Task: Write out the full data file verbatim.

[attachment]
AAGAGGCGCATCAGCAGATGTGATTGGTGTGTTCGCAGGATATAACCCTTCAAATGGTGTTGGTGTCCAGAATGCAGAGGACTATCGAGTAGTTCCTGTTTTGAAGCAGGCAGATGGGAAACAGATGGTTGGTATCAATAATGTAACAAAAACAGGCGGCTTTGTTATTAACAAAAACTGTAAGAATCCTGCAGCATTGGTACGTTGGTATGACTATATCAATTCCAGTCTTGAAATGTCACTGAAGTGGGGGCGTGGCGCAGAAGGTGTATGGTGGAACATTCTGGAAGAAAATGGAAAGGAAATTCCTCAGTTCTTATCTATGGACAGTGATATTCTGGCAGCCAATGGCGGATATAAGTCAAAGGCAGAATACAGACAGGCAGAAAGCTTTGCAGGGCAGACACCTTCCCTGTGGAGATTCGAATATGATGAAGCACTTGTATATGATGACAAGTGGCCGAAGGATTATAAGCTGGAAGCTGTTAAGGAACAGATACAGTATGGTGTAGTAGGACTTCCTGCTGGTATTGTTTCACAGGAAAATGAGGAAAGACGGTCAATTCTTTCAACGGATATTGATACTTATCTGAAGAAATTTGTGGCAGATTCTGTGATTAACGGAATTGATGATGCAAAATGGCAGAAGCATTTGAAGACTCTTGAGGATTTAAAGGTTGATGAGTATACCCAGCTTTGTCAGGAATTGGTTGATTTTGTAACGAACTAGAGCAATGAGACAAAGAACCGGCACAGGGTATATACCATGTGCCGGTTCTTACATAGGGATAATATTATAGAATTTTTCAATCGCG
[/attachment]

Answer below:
AAGAGGCGCATCAGCAGATGTGATTGGTGTGTTCGCAGGATATAACCCTTCAAATGGTGTTGGTGTCCAGAATGCAGAGGACTATCGAGTAGTTCCTGTTTTGAAGCAGGCAGATGGGAAACAGATGGTTGGTATCAATAATGTAACAAAAACAGGCGGCTTTGTTATTAACAAAAACTGTAAGAATCCTGCAGCATTGGTACGTTGGTATGACTATATCAATTCCAGTCTTGAAATGTCACTGAAGTGGGGGCGTGGCGCAGAAGGTGTATGGTGGAACATTCTGGAAGAAAATGGAAAGGAAATTCCTCAGTTCTTATCTATGGACAGTGATATTCTGGCAGCCAATGGCGGATATAAGTCAAAGGCAGAATACAGACAGGCAGAAAGCTTTGCAGGGCAGACACCTTCCCTGTGGAGATTCGAATATGATGAAGCACTTGTATATGATGACAAGTGGCCGAAGGATTATAAGCTGGAAGCTGTTAAGGAACAGATACAGTATGGTGTAGTAGGACTTCCTGCTGGTATTGTTTCACAGGAAAATGAGGAAAGACGGTCAATTCTTTCAACGGATATTGATACTTATCTGAAGAAATTTGTGGCAGATTCTGTGATTAACGGAATTGATGATGCAAAATGGCAGAAGCATTTGAAGACTCTTGAGGATTTAAAGGTTGATGAGTATACCCAGCTTTGTCAGGAATTGGTTGATTTTGTAACGAACTAGAGCAATGAGACAAAGAACCGGCACAGGGTATATACCATGTGCCGGTTCTTACATAGGGATAATATTATAGAATTTTTCAATCGCG